Orfield, Gary, & Lee, Chungmei
Racial Transformation and the Changing Nature of Segregation
Examines patterns of segregation in US schools through the 2003-2004 school year.
Journal Name or Institutional Affiliation:
- Major transformation has occurred in public schools since the 1960s.
- White students are the most isolated although the enrollment of non-White students has increased.
- Major trend in education is the growing segregation of Black and Latino students from White students.
- The study provides data on changing patterns of segregation by region and by state for each racial/ethnic group (Black, Latino, Asian, and American Indian students).
- Examines changes in school districts that ended desegregation---found a significant decline in the share of White enrollment.
- Of all racial groups, Whites remain the most isolated group: the average White student attends schools where more than three quarters (78%) of his or her peers are also White. As a result of this isolation, most non-White groups experience less exposure to White students than one would expect given the racial composition of the nation’s public schools.
- In 2003, the South and the West had the lowest proportions of bBacks in intensely segregated schools (32% and 30%) while the Northeast and the Midwest had the highest, 51 and 46 percent respectively, reflecting the high residential segregation in these areas (the nation’s worst) and the fragmentation of their metro housing markets into many small school districts.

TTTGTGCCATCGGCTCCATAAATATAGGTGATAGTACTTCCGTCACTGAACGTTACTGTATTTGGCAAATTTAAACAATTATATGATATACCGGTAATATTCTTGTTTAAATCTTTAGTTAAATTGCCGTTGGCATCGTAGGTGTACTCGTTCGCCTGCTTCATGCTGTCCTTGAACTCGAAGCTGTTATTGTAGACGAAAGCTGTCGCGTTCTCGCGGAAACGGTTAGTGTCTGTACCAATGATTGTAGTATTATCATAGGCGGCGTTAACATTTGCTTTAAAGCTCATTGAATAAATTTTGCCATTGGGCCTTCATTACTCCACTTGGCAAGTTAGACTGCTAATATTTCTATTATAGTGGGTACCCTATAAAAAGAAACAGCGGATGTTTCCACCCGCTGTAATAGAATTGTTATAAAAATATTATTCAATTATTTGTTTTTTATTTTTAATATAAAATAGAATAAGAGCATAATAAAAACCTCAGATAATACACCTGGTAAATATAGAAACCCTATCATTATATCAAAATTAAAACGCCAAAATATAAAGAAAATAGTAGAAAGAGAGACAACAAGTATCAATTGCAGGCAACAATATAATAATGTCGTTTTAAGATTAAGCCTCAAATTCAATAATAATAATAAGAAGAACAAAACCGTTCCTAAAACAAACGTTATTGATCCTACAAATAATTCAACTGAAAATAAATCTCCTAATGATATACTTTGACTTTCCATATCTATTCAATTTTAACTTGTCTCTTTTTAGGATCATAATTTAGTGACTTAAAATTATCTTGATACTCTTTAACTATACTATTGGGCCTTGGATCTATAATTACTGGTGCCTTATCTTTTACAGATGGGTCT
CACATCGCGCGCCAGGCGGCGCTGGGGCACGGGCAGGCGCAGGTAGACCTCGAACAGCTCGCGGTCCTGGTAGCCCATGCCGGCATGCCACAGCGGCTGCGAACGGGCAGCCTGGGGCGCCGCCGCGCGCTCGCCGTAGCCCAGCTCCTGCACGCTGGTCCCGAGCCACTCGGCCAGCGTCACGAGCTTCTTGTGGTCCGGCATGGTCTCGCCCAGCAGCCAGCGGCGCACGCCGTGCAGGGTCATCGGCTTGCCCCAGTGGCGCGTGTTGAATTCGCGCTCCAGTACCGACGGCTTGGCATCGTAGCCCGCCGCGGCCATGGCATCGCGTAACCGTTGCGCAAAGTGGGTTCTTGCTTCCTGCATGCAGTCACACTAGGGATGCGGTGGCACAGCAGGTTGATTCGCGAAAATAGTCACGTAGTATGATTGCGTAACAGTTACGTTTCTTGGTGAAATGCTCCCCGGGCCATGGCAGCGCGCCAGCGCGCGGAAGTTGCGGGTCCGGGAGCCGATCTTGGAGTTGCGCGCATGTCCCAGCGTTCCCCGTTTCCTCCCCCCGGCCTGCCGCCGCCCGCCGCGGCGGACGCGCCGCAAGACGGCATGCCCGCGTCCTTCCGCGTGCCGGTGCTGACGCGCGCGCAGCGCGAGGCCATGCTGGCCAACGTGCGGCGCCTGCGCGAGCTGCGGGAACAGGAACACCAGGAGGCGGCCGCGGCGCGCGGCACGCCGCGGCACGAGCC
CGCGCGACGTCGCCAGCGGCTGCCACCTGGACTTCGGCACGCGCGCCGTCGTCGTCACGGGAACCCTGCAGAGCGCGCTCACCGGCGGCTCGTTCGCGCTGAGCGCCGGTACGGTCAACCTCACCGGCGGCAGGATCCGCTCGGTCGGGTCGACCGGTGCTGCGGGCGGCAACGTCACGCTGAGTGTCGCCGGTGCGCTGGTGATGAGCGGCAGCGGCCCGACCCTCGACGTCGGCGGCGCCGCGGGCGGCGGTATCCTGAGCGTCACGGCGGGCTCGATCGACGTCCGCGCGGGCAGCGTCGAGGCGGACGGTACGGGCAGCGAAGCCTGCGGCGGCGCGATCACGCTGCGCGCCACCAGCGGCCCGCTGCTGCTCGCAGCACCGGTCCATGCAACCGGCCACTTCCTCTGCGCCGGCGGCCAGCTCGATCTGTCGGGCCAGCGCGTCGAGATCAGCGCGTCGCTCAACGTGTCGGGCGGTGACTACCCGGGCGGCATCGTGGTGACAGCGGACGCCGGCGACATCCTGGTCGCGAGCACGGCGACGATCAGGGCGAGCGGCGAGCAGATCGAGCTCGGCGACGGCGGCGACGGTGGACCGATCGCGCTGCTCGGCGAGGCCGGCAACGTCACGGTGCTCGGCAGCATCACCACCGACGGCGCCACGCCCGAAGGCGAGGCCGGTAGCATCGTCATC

- The Midwest, home to such cities as Chicago and Detroit, has the largest concentrations of Black students in "apartheid" or extremely segregated (99-100%) minority schools at 26 percent, followed closely by 23 percent of Black students in the Northeast.
- Segregation increased for Latinos in all regions except the Northeast, where it remains very high even though there is a slight decline on some measures, perhaps reflecting Latino suburbanization trends.
- In the West, two-thirds (66%) of Asians are in schools with less than half White students, up from 60 percent twelve years earlier.
- Even when Asians are in predominantly minority schools they are seldom overwhelmingly Asian and, therefore, very unlikely to have the kind of substantial linguistic segregation that significantly affects Latino students.
African American, Asians, Geographic Location, Latinos, Segregation
Method of Analysis:
Unit of Analysis:
- Data from 1968 through 2003-2004 school year are used to examine patterns of segregation for all racial groups in states, regions, and districts. The data are primarily from the Common Core of Data of the National Center for Education Statistics of the U.S. Department of Education for the years 1991 and 2003
- Segregation measured using exposure index (the share of a particular group in the school of the average student of another racial group) and the distribution of students in schools with different racial compositions: majority minority (defined as 50-100% minority), majority White (defined as 50-100% White), and intensely segregated minority schools (defined as schools with more than 90% minority)